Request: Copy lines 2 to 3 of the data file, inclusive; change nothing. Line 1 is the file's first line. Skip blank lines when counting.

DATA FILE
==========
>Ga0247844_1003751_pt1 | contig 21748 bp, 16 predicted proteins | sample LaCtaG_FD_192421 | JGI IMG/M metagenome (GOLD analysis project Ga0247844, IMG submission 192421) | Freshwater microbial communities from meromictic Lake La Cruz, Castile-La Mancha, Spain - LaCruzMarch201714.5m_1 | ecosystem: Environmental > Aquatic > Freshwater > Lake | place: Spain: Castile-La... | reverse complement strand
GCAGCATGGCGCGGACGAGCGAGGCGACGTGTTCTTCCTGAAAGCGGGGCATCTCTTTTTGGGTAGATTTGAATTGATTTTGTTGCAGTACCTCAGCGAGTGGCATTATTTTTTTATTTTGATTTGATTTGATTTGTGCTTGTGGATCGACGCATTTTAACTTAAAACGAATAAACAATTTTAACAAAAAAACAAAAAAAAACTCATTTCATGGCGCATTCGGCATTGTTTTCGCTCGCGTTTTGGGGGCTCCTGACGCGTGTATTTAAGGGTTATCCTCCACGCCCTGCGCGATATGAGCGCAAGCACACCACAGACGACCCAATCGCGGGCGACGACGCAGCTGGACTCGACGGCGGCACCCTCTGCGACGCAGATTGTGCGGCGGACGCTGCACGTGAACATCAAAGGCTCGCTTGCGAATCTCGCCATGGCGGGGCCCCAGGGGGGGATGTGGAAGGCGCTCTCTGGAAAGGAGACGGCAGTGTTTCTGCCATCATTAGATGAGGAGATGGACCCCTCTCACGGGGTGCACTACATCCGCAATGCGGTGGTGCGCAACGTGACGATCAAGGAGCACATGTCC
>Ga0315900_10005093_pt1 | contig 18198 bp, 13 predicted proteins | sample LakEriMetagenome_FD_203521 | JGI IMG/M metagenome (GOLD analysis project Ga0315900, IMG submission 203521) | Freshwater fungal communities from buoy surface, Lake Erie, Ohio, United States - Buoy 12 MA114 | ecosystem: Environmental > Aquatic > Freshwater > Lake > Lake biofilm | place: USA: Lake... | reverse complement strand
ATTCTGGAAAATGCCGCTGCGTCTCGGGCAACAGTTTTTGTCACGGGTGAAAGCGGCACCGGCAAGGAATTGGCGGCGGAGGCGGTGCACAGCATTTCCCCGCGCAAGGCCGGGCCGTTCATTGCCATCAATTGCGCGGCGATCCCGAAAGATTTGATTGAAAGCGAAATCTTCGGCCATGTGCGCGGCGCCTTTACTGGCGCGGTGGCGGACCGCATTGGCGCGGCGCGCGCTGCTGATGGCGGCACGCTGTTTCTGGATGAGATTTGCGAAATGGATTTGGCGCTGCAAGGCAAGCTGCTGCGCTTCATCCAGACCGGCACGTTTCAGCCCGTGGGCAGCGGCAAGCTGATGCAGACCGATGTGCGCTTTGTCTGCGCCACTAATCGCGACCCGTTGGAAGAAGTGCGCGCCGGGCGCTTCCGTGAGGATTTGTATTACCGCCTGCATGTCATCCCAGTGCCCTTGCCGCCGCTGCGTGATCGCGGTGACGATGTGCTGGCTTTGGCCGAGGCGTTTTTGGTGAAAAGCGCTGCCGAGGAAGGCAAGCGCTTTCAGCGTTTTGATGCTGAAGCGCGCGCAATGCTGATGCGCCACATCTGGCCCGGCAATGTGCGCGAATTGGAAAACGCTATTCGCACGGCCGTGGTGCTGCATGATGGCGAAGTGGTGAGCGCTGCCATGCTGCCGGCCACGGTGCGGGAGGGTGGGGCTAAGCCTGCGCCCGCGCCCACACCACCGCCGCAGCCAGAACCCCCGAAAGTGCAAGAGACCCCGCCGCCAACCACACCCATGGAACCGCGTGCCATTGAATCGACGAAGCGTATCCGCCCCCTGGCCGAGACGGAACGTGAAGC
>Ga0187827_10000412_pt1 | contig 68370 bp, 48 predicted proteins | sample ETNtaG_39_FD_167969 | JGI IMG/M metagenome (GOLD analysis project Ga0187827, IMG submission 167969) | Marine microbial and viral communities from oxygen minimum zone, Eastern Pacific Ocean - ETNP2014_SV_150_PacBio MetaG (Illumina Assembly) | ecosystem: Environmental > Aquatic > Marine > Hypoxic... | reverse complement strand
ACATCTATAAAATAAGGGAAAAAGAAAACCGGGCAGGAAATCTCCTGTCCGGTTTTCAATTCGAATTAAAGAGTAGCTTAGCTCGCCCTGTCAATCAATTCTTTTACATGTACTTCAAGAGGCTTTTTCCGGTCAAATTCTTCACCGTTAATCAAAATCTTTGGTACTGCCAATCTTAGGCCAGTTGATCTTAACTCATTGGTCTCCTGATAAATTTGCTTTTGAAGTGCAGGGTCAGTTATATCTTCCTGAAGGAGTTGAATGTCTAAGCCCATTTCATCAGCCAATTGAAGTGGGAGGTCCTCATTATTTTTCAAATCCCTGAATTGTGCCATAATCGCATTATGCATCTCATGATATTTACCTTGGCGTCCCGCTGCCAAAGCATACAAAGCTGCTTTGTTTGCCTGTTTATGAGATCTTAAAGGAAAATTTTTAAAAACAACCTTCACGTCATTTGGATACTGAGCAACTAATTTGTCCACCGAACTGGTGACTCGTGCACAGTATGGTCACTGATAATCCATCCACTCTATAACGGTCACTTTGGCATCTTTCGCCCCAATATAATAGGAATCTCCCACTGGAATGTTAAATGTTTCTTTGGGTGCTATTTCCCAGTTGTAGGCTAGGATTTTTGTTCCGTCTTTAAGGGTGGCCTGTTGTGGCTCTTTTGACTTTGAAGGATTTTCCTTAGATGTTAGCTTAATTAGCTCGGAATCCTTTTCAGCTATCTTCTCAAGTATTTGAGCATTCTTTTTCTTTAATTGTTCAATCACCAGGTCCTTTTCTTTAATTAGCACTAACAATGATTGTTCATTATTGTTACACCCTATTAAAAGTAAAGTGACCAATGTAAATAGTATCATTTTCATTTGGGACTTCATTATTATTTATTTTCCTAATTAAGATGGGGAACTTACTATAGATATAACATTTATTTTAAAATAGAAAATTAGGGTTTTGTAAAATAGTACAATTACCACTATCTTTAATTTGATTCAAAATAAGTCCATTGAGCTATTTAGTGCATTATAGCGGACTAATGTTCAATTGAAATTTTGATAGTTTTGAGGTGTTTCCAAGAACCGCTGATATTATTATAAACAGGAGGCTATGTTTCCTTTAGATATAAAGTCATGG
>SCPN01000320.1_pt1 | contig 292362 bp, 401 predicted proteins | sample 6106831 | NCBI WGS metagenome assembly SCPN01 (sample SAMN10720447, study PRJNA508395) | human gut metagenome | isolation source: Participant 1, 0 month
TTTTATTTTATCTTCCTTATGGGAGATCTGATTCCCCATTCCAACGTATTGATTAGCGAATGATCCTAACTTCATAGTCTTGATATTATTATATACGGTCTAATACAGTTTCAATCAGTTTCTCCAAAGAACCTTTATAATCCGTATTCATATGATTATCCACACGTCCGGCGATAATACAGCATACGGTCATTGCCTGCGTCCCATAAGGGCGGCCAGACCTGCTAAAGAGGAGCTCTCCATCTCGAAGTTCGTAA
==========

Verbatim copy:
GCAGCATGGCGCGGACGAGCGAGGCGACGTGTTCTTCCTGAAAGCGGGGCATCTCTTTTTGGGTAGATTTGAATTGATTTTGTTGCAGTACCTCAGCGAGTGGCATTATTTTTTTATTTTGATTTGATTTGATTTGTGCTTGTGGATCGACGCATTTTAACTTAAAACGAATAAACAATTTTAACAAAAAAACAAAAAAAAACTCATTTCATGGCGCATTCGGCATTGTTTTCGCTCGCGTTTTGGGGGCTCCTGACGCGTGTATTTAAGGGTTATCCTCCACGCCCTGCGCGATATGAGCGCAAGCACACCACAGACGACCCAATCGCGGGCGACGACGCAGCTGGACTCGACGGCGGCACCCTCTGCGACGCAGATTGTGCGGCGGACGCTGCACGTGAACATCAAAGGCTCGCTTGCGAATCTCGCCATGGCGGGGCCCCAGGGGGGGATGTGGAAGGCGCTCTCTGGAAAGGAGACGGCAGTGTTTCTGCCATCATTAGATGAGGAGATGGACCCCTCTCACGGGGTGCACTACATCCGCAATGCGGTGGTGCGCAACGTGACGATCAAGGAGCACATGTCC
>Ga0315900_10005093_pt1 | contig 18198 bp, 13 predicted proteins | sample LakEriMetagenome_FD_203521 | JGI IMG/M metagenome (GOLD analysis project Ga0315900, IMG submission 203521) | Freshwater fungal communities from buoy surface, Lake Erie, Ohio, United States - Buoy 12 MA114 | ecosystem: Environmental > Aquatic > Freshwater > Lake > Lake biofilm | place: USA: Lake... | reverse complement strand